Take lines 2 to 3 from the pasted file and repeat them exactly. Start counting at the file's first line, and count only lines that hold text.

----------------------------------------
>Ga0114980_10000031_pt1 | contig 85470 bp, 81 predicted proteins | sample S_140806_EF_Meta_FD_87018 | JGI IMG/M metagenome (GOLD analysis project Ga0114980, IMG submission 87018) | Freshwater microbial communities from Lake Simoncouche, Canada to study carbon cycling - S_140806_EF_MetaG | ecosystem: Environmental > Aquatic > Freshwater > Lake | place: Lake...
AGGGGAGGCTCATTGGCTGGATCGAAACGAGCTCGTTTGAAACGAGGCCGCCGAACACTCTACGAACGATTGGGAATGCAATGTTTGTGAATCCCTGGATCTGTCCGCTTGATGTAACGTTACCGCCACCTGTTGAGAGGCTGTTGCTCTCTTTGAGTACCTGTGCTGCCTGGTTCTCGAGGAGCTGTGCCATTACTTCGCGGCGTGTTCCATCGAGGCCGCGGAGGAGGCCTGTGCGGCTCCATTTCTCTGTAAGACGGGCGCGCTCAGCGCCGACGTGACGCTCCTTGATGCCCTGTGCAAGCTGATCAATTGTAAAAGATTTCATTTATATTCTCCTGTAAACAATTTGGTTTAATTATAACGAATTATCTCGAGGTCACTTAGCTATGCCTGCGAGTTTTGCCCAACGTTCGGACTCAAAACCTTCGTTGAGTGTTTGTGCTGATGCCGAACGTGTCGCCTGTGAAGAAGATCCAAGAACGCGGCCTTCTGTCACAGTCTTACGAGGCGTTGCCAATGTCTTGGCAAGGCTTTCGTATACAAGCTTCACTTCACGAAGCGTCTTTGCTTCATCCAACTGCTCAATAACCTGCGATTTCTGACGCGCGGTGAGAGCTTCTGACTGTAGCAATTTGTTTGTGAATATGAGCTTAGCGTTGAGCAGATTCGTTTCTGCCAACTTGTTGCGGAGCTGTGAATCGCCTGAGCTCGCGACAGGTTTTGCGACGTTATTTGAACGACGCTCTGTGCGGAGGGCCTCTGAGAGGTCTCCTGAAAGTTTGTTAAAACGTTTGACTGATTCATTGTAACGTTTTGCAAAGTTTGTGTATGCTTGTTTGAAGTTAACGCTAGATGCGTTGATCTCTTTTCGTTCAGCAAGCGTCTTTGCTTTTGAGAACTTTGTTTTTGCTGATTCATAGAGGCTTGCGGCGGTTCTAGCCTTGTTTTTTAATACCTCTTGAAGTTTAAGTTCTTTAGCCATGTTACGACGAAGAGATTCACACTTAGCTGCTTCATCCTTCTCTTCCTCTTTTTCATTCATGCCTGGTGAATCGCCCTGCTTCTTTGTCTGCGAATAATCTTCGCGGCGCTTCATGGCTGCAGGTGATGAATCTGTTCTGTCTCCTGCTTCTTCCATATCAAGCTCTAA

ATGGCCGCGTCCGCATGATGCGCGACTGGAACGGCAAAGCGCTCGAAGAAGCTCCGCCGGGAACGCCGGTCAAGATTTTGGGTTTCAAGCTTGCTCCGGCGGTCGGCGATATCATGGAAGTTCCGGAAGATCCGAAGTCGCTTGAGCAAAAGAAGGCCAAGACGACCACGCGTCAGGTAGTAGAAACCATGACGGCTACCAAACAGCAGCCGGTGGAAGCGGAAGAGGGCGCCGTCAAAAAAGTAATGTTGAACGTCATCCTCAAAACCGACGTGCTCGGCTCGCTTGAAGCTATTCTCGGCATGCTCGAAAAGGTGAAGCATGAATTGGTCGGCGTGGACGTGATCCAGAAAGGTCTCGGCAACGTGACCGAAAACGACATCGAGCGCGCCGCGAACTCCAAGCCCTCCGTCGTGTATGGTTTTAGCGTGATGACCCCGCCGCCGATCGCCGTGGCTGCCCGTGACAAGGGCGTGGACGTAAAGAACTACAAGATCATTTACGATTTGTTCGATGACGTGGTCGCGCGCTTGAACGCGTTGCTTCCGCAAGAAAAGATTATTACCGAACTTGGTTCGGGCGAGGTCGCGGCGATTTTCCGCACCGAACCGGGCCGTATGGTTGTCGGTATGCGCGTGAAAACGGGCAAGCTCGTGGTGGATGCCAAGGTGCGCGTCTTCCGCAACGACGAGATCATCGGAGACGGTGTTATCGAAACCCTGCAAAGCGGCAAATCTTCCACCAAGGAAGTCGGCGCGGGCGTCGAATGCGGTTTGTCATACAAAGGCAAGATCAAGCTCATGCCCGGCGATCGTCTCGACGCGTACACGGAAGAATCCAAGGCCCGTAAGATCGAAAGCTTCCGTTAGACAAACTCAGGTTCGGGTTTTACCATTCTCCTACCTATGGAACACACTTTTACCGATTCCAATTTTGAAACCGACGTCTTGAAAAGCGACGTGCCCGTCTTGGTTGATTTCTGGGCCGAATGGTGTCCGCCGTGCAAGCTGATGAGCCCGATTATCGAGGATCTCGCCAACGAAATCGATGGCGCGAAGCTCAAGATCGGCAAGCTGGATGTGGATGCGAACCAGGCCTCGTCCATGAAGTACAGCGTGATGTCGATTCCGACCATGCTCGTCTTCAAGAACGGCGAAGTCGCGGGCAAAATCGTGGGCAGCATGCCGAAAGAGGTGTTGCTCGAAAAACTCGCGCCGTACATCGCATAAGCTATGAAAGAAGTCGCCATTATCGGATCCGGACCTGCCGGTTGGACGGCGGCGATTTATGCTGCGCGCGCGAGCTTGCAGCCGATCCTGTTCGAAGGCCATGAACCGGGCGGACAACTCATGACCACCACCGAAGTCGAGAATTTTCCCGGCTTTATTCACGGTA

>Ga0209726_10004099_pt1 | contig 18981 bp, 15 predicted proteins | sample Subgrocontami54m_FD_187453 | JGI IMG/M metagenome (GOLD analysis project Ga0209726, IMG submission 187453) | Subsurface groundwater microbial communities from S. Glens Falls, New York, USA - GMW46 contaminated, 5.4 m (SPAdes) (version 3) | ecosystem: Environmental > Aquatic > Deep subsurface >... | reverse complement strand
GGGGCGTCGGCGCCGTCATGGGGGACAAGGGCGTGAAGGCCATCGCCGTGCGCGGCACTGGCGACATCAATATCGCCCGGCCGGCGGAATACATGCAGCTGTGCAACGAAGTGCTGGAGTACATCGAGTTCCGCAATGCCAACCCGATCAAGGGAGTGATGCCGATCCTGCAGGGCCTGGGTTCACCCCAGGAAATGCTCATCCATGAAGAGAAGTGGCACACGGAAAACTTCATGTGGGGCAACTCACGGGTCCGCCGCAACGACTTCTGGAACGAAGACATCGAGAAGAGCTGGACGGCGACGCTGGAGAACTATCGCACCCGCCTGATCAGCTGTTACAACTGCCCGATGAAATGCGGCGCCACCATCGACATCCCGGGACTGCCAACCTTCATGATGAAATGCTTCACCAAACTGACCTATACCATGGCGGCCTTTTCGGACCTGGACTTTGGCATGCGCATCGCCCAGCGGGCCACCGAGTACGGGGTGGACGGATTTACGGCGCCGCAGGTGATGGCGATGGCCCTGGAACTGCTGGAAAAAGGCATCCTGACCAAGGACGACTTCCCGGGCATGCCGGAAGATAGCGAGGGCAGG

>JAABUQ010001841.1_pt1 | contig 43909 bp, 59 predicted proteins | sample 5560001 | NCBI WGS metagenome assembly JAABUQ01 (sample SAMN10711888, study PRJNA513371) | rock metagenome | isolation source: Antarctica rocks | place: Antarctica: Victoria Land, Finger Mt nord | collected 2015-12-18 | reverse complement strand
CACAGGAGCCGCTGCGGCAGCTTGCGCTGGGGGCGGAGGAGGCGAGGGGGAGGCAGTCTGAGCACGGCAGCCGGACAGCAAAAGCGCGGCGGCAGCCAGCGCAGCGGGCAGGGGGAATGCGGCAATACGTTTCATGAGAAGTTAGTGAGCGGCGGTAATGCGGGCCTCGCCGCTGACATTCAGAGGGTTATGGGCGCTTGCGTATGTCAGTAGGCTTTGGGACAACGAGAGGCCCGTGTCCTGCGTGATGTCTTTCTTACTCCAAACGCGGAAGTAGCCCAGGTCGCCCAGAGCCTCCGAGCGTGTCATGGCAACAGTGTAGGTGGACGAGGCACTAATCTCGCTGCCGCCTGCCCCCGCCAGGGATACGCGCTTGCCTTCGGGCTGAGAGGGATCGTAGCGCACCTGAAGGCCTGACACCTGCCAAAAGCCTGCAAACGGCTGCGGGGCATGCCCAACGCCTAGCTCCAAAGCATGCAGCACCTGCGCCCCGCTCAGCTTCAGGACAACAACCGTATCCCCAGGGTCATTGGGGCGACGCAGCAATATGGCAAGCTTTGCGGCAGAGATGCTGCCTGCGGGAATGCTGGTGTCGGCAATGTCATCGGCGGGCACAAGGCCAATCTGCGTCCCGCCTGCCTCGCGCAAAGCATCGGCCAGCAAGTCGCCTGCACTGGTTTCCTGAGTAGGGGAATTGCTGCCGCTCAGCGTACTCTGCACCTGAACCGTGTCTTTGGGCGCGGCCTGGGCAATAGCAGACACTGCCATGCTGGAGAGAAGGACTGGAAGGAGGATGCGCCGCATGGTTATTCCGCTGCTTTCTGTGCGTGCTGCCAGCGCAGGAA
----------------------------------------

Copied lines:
AGGGGAGGCTCATTGGCTGGATCGAAACGAGCTCGTTTGAAACGAGGCCGCCGAACACTCTACGAACGATTGGGAATGCAATGTTTGTGAATCCCTGGATCTGTCCGCTTGATGTAACGTTACCGCCACCTGTTGAGAGGCTGTTGCTCTCTTTGAGTACCTGTGCTGCCTGGTTCTCGAGGAGCTGTGCCATTACTTCGCGGCGTGTTCCATCGAGGCCGCGGAGGAGGCCTGTGCGGCTCCATTTCTCTGTAAGACGGGCGCGCTCAGCGCCGACGTGACGCTCCTTGATGCCCTGTGCAAGCTGATCAATTGTAAAAGATTTCATTTATATTCTCCTGTAAACAATTTGGTTTAATTATAACGAATTATCTCGAGGTCACTTAGCTATGCCTGCGAGTTTTGCCCAACGTTCGGACTCAAAACCTTCGTTGAGTGTTTGTGCTGATGCCGAACGTGTCGCCTGTGAAGAAGATCCAAGAACGCGGCCTTCTGTCACAGTCTTACGAGGCGTTGCCAATGTCTTGGCAAGGCTTTCGTATACAAGCTTCACTTCACGAAGCGTCTTTGCTTCATCCAACTGCTCAATAACCTGCGATTTCTGACGCGCGGTGAGAGCTTCTGACTGTAGCAATTTGTTTGTGAATATGAGCTTAGCGTTGAGCAGATTCGTTTCTGCCAACTTGTTGCGGAGCTGTGAATCGCCTGAGCTCGCGACAGGTTTTGCGACGTTATTTGAACGACGCTCTGTGCGGAGGGCCTCTGAGAGGTCTCCTGAAAGTTTGTTAAAACGTTTGACTGATTCATTGTAACGTTTTGCAAAGTTTGTGTATGCTTGTTTGAAGTTAACGCTAGATGCGTTGATCTCTTTTCGTTCAGCAAGCGTCTTTGCTTTTGAGAACTTTGTTTTTGCTGATTCATAGAGGCTTGCGGCGGTTCTAGCCTTGTTTTTTAATACCTCTTGAAGTTTAAGTTCTTTAGCCATGTTACGACGAAGAGATTCACACTTAGCTGCTTCATCCTTCTCTTCCTCTTTTTCATTCATGCCTGGTGAATCGCCCTGCTTCTTTGTCTGCGAATAATCTTCGCGGCGCTTCATGGCTGCAGGTGATGAATCTGTTCTGTCTCCTGCTTCTTCCATATCAAGCTCTAA

ATGGCCGCGTCCGCATGATGCGCGACTGGAACGGCAAAGCGCTCGAAGAAGCTCCGCCGGGAACGCCGGTCAAGATTTTGGGTTTCAAGCTTGCTCCGGCGGTCGGCGATATCATGGAAGTTCCGGAAGATCCGAAGTCGCTTGAGCAAAAGAAGGCCAAGACGACCACGCGTCAGGTAGTAGAAACCATGACGGCTACCAAACAGCAGCCGGTGGAAGCGGAAGAGGGCGCCGTCAAAAAAGTAATGTTGAACGTCATCCTCAAAACCGACGTGCTCGGCTCGCTTGAAGCTATTCTCGGCATGCTCGAAAAGGTGAAGCATGAATTGGTCGGCGTGGACGTGATCCAGAAAGGTCTCGGCAACGTGACCGAAAACGACATCGAGCGCGCCGCGAACTCCAAGCCCTCCGTCGTGTATGGTTTTAGCGTGATGACCCCGCCGCCGATCGCCGTGGCTGCCCGTGACAAGGGCGTGGACGTAAAGAACTACAAGATCATTTACGATTTGTTCGATGACGTGGTCGCGCGCTTGAACGCGTTGCTTCCGCAAGAAAAGATTATTACCGAACTTGGTTCGGGCGAGGTCGCGGCGATTTTCCGCACCGAACCGGGCCGTATGGTTGTCGGTATGCGCGTGAAAACGGGCAAGCTCGTGGTGGATGCCAAGGTGCGCGTCTTCCGCAACGACGAGATCATCGGAGACGGTGTTATCGAAACCCTGCAAAGCGGCAAATCTTCCACCAAGGAAGTCGGCGCGGGCGTCGAATGCGGTTTGTCATACAAAGGCAAGATCAAGCTCATGCCCGGCGATCGTCTCGACGCGTACACGGAAGAATCCAAGGCCCGTAAGATCGAAAGCTTCCGTTAGACAAACTCAGGTTCGGGTTTTACCATTCTCCTACCTATGGAACACACTTTTACCGATTCCAATTTTGAAACCGACGTCTTGAAAAGCGACGTGCCCGTCTTGGTTGATTTCTGGGCCGAATGGTGTCCGCCGTGCAAGCTGATGAGCCCGATTATCGAGGATCTCGCCAACGAAATCGATGGCGCGAAGCTCAAGATCGGCAAGCTGGATGTGGATGCGAACCAGGCCTCGTCCATGAAGTACAGCGTGATGTCGATTCCGACCATGCTCGTCTTCAAGAACGGCGAAGTCGCGGGCAAAATCGTGGGCAGCATGCCGAAAGAGGTGTTGCTCGAAAAACTCGCGCCGTACATCGCATAAGCTATGAAAGAAGTCGCCATTATCGGATCCGGACCTGCCGGTTGGACGGCGGCGATTTATGCTGCGCGCGCGAGCTTGCAGCCGATCCTGTTCGAAGGCCATGAACCGGGCGGACAACTCATGACCACCACCGAAGTCGAGAATTTTCCCGGCTTTATTCACGGTA